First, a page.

An article in the PanAm Post on July 1 describes the situation on the ground in the DR.  Despite the government's claims that everything is being handled according to the rule of law, there is so much panic among ethnically Haitian Dominicans that many have fled the country, "self-deporting" to prevent themselves from being forcibly removed by Dominican security forces or others.

Two further points merit emphasis here:

First, that PanAm Post article raises the prospect that the DR's procedures for re-establishing citizenship are a sham.  A group called Jesuit Service to Migrants, which operates in a border area, claimed that, "[i]n a maneuver to confuse and mislead national and international public opinion, the Ministry of Internal Affairs has asked the workers of this office … to open the offices, comply with a work schedule, but not assist anyone who comes by."

This is an old trick, of course.  (I recall a story about a French ruse in the 1980's to reduce imports from Japan by creating what is known politely as a "non-trade barrier."  The French government set up a "port of entry" in the mountains in the middle of the country, accessible only by smaller-than-standard delivery trucks, with one desultory customs inspector assigned to process the incoming goods.)  The ambassador's claim that 290,000 people have requested processing under the DR government's National Regularization Plan, and that "each applicant" will receive a review -- that is, case-by-case review of required documentation -- by the end of August (less than two weeks from now, and only 40 days from the date of the ambassador's letter) is certainly difficult to believe.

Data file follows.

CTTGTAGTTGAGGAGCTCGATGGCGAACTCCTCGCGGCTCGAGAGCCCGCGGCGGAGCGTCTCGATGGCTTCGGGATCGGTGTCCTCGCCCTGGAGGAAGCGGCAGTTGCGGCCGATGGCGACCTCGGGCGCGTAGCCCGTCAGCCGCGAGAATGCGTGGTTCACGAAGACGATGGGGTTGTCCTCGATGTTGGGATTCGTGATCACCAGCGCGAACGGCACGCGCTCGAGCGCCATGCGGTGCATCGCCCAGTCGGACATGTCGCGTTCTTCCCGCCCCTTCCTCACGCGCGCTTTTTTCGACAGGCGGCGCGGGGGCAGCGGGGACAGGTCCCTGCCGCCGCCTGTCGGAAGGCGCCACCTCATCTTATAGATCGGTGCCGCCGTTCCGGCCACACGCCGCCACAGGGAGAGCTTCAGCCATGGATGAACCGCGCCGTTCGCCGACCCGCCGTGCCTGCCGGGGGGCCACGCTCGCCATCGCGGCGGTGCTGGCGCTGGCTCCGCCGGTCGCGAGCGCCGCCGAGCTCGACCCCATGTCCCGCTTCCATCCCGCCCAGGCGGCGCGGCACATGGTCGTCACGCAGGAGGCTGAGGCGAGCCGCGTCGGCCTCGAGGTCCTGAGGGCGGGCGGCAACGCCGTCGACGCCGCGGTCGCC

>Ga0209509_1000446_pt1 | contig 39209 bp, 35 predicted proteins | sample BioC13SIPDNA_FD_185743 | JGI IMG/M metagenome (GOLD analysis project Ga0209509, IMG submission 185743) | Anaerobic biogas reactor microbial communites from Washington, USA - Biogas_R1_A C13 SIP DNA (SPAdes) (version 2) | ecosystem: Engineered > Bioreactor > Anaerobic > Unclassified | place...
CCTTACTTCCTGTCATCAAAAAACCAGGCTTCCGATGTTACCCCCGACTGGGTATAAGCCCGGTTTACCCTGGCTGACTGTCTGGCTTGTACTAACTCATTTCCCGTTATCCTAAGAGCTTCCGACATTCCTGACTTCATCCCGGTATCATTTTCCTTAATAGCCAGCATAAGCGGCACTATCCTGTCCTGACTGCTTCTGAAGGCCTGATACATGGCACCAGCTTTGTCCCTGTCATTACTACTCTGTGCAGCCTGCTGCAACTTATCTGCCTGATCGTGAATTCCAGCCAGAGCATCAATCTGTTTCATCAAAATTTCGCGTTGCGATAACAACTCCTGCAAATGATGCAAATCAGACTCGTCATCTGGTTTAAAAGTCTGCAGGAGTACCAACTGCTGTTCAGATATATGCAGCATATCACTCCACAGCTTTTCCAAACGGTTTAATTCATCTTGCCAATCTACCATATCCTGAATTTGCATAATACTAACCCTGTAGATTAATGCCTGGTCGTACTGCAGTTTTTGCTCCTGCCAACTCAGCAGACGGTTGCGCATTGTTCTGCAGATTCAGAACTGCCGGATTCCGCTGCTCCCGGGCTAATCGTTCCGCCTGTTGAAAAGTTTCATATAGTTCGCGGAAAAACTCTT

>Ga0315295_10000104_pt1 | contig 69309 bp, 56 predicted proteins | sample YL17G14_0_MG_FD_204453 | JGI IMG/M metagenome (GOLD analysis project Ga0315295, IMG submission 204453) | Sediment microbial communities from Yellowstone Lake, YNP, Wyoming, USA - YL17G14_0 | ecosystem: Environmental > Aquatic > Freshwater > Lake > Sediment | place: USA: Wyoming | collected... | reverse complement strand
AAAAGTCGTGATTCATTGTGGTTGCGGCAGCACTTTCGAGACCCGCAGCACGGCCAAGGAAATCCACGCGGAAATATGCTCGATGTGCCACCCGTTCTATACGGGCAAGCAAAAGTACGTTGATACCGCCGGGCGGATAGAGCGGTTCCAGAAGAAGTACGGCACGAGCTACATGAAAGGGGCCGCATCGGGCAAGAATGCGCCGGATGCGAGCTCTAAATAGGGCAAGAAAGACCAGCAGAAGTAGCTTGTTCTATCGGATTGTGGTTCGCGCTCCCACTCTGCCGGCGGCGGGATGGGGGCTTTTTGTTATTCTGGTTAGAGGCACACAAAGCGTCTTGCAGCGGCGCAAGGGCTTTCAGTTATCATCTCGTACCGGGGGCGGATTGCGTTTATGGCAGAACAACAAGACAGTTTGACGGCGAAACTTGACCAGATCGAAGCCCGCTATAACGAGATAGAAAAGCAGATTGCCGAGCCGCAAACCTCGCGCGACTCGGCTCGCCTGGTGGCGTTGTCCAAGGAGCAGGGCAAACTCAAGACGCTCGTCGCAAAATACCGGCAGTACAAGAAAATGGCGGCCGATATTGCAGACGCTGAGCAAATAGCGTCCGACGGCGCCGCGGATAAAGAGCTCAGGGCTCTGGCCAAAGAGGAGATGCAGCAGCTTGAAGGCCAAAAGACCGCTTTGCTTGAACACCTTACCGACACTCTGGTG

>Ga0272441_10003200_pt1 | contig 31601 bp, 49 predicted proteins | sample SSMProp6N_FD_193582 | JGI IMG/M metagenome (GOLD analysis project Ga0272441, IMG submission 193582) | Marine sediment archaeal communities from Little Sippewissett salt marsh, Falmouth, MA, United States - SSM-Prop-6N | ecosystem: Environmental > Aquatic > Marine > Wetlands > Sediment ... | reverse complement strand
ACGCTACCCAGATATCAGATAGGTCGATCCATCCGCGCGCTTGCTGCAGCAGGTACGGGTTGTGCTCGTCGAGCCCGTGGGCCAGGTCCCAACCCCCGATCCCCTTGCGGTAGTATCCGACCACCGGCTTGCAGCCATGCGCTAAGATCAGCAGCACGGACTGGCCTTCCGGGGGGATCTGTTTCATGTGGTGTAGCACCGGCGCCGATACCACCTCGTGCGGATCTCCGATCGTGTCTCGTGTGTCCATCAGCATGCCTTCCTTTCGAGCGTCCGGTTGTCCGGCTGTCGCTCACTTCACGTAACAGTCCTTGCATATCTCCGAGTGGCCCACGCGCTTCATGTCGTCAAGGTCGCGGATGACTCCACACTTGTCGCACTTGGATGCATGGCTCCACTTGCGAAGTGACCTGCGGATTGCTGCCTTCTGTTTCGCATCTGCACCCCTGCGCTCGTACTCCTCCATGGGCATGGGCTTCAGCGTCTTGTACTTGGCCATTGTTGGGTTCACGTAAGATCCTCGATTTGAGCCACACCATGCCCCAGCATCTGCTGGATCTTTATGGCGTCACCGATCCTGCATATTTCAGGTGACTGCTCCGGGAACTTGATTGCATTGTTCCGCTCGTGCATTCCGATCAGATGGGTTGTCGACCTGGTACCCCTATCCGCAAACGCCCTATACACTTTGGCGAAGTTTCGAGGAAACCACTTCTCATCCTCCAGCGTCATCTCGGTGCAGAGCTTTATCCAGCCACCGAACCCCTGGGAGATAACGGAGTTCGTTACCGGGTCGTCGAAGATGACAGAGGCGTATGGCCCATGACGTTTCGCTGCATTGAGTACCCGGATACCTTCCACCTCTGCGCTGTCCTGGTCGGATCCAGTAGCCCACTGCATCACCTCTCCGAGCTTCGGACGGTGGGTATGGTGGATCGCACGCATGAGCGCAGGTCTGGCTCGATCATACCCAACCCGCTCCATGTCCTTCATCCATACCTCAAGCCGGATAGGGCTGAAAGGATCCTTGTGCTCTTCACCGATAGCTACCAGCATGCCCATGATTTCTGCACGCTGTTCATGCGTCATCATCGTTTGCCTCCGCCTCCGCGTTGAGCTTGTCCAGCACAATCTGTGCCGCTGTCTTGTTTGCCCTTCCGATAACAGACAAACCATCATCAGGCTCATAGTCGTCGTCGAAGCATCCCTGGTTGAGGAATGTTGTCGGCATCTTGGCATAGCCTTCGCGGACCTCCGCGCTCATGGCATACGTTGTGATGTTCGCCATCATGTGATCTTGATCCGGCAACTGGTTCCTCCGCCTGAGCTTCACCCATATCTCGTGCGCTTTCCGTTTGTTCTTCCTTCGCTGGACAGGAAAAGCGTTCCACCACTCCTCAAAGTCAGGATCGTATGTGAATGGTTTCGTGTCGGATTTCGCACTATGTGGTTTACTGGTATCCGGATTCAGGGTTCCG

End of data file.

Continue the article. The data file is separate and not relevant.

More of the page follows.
Second, as Professor Roman points out at the end of that PanAm Post article, the DR government should not be allowed to hide behind the notion that this is an "immigration issue" in the first place.  We are not talking about people who are showing up and now need to be processed under normal immigration rules.  Instead, this whole crisis was set off by the decision to take away the citizenship of some Dominicans on the basis of their ancestry.

The ambassador's letter claims that no deportations have occurred and that no one will be deprived of Dominican nationality, if they deserve it.  He adds: "In fact, individuals who have voluntarily left the Dominican Republic are entitled to return and apply for residential status."  For the DR now to claim that they are magnanimously allowing people to stay, and that they will allow those who "voluntarily" departed to return, if only they can regularize their immigration status, is truly an abuse of logic.  Orwell would smile knowingly.

The misdirection includes the ambassador's assurance that "the Dominican Republic will continue to support its immigrant community, including providing access to free public services, such as healthcare and education."  Sounds good, right?  Leaving aside questions about the quality of such services, the point of such a statement is to "other" the people involved.  It is not, in this view, a story about Dominicans who were suddenly told to prove that they are truly worthy.  It is about the DR's "immigrant community."

The letter and policy advocacy by the Peace Corps returnees have started to make a serious difference.  The DR government finds itself under an increasingly unflattering spotlight, called out for its actions in dealing with this self-inflicted problem.  Although the U.S. government is unlikely to cut funding for the DR in response to this increasingly worrisome situation, greater public awareness could generate sufficient pressure to cause a change in policy, to the benefit of a very vulnerable community.